That's what I wondered when George Packer (ace of the New Yorker) asked whether he could post my intention to vote for Obama on his blog.
So I duly ignored him. Only when he bugged me two days later did I say okay, and responded in quick, instinctive emails back.
Little did I know the splash this would make. Not until a day later, when my wife and I were up in Philadelphia to teach leadership via scenes from Shakespeare's Henry V for the Wharton Business School. When friends joined us for dinner at UPenn, they said their taxi driver had talked about my "endorsement of Obama," having read it online during a break.
What's most fun about unexpectedly "breaking through" on an issue is not feeling powerful, that you're molding minds out there. People make up their own minds, based on lots more information than my personal inclinations.
Okay, this type announcement can give (maybe a few) conservatives some cover -- not publicly to use with others, but privately to assure themselves that it's actually okay to break away. To break with the most conservative, or Republican, candidate and vote (in my case, the first time ever) for "the other guy."
And it's not most fun dealing with longtime friends, fellow conservatives. Most are polite and say they understand, and they'll get over it. Yet a few do get heated, show their disappointment, and say they can't understand my taking a public stance (even if I privately stray).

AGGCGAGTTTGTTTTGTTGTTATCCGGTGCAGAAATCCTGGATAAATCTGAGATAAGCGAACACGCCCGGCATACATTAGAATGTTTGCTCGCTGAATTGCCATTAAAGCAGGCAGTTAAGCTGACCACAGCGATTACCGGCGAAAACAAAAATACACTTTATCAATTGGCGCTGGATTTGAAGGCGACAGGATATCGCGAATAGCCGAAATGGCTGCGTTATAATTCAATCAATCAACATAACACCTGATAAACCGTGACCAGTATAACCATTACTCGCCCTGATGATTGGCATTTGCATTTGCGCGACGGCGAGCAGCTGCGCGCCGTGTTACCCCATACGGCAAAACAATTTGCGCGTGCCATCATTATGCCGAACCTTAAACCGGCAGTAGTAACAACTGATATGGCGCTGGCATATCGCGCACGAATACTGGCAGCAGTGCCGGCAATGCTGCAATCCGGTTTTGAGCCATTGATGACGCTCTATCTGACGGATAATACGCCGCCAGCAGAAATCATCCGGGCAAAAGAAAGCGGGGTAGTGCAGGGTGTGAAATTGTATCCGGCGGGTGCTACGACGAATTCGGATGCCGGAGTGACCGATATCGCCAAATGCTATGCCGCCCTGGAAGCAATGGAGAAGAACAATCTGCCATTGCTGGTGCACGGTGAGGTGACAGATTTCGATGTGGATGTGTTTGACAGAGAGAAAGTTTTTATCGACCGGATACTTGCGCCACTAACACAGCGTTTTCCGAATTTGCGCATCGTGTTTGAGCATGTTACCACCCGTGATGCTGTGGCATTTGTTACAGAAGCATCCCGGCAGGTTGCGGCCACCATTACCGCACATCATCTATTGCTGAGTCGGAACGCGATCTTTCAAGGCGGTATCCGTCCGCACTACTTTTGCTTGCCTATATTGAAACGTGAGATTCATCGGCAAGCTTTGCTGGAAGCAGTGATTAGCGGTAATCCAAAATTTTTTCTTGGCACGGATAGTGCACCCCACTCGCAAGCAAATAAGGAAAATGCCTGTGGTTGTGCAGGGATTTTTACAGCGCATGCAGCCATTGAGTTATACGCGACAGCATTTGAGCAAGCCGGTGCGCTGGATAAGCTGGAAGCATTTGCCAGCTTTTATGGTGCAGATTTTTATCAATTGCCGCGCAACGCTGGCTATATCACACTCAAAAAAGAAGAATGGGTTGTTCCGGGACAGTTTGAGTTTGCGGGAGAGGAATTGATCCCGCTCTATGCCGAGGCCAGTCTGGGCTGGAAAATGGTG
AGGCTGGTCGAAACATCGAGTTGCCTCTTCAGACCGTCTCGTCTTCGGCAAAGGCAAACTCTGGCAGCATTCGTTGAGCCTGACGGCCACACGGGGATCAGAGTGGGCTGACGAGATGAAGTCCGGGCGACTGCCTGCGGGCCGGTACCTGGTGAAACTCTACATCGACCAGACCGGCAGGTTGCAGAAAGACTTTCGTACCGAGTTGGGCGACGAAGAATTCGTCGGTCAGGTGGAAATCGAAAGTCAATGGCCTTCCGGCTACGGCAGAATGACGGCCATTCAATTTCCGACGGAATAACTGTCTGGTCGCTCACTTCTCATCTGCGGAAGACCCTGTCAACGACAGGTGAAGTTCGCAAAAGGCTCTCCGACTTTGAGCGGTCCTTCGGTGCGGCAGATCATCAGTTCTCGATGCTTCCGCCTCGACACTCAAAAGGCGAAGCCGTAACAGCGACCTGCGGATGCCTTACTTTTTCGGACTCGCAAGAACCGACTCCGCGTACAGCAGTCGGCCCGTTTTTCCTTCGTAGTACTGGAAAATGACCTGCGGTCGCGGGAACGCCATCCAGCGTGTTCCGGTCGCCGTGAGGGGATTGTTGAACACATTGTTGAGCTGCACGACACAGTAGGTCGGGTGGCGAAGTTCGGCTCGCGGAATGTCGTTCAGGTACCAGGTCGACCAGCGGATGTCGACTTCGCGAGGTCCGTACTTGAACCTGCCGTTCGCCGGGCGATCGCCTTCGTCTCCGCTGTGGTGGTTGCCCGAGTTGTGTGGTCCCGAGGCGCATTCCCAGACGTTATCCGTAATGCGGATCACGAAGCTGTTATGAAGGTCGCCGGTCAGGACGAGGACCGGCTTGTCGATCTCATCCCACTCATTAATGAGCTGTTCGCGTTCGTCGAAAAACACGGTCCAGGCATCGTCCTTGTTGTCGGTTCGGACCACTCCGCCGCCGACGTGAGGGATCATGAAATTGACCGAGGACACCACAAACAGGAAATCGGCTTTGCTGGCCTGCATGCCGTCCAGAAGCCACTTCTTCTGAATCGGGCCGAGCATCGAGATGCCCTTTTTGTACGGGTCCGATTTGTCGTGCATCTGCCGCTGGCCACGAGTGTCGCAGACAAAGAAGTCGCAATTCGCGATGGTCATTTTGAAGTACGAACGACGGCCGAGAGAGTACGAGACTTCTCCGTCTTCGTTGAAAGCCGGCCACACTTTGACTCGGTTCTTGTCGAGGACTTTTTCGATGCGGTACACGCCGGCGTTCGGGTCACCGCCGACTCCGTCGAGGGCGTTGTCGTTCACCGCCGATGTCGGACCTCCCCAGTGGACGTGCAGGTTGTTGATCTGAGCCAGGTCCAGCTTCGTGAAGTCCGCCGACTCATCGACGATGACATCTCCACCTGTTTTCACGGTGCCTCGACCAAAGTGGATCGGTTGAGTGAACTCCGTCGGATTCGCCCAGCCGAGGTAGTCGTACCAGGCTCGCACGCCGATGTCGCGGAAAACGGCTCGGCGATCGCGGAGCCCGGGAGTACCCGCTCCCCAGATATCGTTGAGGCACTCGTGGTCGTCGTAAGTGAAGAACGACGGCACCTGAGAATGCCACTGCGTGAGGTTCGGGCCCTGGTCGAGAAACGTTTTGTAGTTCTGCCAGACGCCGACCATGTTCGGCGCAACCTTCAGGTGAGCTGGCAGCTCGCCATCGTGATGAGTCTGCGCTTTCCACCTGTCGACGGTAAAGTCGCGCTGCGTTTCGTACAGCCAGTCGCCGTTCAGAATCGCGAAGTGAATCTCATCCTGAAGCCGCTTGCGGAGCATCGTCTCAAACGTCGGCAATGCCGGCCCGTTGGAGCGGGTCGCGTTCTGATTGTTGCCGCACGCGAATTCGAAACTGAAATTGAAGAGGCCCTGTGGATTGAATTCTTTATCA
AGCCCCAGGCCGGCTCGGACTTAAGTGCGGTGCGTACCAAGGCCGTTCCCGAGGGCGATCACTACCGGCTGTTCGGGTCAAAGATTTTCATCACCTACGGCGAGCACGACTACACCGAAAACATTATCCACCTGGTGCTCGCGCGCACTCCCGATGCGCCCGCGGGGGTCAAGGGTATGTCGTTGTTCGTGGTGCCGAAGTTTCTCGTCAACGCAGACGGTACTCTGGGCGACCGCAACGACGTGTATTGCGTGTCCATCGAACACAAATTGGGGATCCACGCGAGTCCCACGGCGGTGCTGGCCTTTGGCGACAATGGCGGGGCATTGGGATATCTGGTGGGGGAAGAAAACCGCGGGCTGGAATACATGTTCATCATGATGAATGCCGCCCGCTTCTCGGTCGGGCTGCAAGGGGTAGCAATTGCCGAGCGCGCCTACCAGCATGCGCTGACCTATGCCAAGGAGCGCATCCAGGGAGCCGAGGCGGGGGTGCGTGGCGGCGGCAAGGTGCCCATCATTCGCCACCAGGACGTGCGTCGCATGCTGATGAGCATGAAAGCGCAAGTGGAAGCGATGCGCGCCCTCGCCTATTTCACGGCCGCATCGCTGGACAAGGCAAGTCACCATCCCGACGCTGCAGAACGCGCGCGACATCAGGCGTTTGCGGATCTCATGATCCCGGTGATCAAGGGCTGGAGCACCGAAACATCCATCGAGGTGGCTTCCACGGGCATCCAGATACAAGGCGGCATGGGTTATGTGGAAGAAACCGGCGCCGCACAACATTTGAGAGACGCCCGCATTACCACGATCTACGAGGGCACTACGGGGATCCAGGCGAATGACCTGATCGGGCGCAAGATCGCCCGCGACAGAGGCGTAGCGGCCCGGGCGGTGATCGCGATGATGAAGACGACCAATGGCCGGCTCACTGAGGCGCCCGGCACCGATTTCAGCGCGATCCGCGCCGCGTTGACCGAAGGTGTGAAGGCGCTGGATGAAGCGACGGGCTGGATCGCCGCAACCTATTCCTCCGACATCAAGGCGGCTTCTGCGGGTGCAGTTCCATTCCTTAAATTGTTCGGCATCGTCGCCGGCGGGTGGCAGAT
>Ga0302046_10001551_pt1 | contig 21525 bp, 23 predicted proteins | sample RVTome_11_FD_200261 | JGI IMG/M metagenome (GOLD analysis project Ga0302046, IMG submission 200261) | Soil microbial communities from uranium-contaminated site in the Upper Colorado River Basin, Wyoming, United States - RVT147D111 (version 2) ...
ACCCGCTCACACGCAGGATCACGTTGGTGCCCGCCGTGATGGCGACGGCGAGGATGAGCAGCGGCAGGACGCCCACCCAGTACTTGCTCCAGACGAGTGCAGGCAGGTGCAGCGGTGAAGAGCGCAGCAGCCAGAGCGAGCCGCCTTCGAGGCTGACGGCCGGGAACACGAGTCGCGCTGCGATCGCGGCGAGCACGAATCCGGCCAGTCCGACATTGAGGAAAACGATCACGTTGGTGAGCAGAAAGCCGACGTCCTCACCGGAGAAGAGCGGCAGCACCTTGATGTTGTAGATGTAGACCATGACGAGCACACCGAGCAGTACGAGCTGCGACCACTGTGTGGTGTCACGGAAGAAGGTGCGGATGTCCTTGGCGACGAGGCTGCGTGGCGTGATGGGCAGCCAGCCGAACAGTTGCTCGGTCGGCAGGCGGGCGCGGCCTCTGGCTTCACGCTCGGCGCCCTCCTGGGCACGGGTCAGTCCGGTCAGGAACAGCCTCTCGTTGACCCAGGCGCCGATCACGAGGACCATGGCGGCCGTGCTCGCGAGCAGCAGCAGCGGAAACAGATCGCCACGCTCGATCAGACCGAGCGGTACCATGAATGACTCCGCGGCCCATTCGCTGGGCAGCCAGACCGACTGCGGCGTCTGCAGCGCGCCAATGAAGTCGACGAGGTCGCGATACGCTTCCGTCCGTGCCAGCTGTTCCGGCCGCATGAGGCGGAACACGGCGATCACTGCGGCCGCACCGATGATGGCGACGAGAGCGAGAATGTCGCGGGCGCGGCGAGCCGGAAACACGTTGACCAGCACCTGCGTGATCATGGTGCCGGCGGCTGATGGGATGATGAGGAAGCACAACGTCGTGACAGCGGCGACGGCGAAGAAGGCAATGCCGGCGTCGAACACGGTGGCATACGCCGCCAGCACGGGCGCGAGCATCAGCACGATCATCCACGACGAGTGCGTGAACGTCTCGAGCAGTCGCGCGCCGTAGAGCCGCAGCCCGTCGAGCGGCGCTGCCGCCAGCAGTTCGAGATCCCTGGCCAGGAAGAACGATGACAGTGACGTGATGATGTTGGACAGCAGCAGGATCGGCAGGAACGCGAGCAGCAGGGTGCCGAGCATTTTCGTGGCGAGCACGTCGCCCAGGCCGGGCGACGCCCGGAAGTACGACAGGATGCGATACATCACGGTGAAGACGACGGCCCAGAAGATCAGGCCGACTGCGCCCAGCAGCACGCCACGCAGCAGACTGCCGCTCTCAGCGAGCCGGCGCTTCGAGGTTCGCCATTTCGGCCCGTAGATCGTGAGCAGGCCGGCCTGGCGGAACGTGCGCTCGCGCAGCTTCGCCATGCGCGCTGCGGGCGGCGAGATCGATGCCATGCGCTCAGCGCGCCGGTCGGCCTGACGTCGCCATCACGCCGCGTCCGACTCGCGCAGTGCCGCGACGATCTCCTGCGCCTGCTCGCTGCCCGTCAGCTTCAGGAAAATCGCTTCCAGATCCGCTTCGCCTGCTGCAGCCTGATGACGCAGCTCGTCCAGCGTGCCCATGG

I don't enjoy those discussions, since I've long prided myself in being a staunch conservative.
Not a neo-con, since I was never liberal along the way (having campaigned for Barry Goldwater in 1964, when at that hotbed of lefty politics, Grinnell College). I'm really a con-con.
And not a staunch Republican, as I've never been to a Republican rally or convention (I came closest in 1980, after writing Don Rumsfeld's speech and after we drove there; but I left Detroit before the convention opened).
So I've considered myself less of a partisan than an ideologue. I cared about conservative principles, and still do, instead of caring about the GOP.
Granted, McCain's views are closer to mine than Obama's. But I've learned over this Bush era to value competence along with ideology. Otherwise, our ideology gets discredited, as it has so disastrously over the past eight years.
McCain's temperament -- leading him to bizarre behavior during the week the economic crisis broke -- and his judgment -- leading him to Wasilla -- depressed me into thinking that "our guy" would be a(nother) lousy conservative president. Been there, done that.
I'd rather a competent moderate president. Even at a risk, since Obama lacks lots of executive experience displaying competence (though his presidential campaign has been spot-on). And since his Senate voting record is not moderate, but depressingly liberal. Looming in the background, Pelosi and Reid really scare me.
Nonetheless, I concluded that McCain would not -- could not -- be a good president. Obama just might be.
That's become good enough for me -- however much of a triumph (as Dr. Johnson said about second marriages) of hope over experience.
Now what's most fun about the media breakthrough is hearing from gobs of people from previous lives. Many long forgotten, reminding me of long forgotten times together. People emerging suddenly, from the dark matter of time, into the recesses of the brain.
These folks were important at various stages of my life -- grammar school playmates, Grinnell classmates, Indianapolis cousins, Dan Quayle, Dick Allen, colleagues from the Reagan arms control agency (chuckling over my quip to Packer that I wouldn't have hired Sarah Palin to a mid-level job there).
A veritable stroll down memory lane, to see a line of people who have touched my life at various times, in its varied stages, reconnecting in a most unexpected (even bizarre) manner.
Now that's fun.